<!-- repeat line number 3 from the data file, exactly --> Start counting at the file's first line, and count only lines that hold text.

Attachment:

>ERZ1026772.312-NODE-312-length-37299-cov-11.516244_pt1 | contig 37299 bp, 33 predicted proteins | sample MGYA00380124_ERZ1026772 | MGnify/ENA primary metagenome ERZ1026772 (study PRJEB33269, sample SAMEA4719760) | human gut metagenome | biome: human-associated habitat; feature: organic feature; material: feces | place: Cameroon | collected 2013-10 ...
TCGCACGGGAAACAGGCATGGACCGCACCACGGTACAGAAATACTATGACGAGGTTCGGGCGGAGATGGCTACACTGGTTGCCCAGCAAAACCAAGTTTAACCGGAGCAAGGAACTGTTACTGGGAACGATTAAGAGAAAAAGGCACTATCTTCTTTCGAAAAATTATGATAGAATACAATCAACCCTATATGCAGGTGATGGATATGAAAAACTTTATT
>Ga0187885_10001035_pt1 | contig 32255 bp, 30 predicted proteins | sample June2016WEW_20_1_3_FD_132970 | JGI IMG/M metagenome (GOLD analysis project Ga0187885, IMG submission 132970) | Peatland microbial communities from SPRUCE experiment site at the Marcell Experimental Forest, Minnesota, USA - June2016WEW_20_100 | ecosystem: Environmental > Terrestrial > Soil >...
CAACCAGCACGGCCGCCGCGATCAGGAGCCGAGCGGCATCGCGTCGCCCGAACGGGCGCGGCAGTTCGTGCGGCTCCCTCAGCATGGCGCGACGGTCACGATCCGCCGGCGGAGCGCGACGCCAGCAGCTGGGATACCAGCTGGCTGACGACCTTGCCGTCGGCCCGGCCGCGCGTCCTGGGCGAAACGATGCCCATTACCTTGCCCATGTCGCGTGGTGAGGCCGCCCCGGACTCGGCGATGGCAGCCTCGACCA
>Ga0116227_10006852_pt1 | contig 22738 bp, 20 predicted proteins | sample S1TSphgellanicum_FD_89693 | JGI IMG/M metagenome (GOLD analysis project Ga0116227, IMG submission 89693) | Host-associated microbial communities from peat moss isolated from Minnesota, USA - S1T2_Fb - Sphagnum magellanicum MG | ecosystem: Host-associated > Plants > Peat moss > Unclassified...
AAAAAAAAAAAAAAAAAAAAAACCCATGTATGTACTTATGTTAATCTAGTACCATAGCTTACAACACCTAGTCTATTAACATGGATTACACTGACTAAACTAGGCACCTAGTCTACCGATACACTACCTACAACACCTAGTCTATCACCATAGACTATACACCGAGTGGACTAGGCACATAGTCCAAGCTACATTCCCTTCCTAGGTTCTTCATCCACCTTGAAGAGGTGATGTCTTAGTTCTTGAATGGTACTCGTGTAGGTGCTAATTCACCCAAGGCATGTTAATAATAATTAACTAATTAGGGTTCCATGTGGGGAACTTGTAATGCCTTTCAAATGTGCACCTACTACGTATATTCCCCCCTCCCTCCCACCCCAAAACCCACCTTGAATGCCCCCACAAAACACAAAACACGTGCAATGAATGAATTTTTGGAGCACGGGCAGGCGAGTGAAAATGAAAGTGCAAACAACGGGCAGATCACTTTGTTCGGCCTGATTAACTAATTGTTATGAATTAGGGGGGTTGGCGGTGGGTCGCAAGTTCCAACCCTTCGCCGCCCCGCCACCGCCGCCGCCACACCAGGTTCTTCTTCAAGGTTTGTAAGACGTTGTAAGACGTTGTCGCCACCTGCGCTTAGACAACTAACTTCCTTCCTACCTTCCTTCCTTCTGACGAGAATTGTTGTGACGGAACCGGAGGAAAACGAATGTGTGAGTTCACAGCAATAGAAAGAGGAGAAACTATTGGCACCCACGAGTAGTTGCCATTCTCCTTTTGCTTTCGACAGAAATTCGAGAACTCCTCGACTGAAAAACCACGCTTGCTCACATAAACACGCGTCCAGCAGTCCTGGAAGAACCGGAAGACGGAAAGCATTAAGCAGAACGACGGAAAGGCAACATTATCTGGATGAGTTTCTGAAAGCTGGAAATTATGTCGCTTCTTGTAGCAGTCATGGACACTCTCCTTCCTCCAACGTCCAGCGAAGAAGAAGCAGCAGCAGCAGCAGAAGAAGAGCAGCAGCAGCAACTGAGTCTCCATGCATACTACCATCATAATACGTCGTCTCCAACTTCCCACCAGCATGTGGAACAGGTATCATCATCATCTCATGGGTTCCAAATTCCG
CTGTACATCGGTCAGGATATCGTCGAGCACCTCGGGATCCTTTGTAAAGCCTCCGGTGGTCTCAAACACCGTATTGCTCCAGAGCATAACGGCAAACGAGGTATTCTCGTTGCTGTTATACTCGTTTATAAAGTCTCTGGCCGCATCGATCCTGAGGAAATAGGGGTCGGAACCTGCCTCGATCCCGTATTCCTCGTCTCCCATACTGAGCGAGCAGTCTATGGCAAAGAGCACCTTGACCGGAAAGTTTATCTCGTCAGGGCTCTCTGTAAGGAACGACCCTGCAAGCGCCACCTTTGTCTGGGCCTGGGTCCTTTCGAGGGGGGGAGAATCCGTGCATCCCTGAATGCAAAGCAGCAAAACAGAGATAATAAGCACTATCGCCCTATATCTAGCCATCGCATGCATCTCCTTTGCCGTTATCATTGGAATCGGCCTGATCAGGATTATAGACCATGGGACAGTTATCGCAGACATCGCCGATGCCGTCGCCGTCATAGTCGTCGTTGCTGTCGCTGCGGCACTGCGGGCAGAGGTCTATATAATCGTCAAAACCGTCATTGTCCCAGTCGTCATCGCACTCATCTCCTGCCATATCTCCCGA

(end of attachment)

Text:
>Ga0187885_10001035_pt1 | contig 32255 bp, 30 predicted proteins | sample June2016WEW_20_1_3_FD_132970 | JGI IMG/M metagenome (GOLD analysis project Ga0187885, IMG submission 132970) | Peatland microbial communities from SPRUCE experiment site at the Marcell Experimental Forest, Minnesota, USA - June2016WEW_20_100 | ecosystem: Environmental > Terrestrial > Soil >...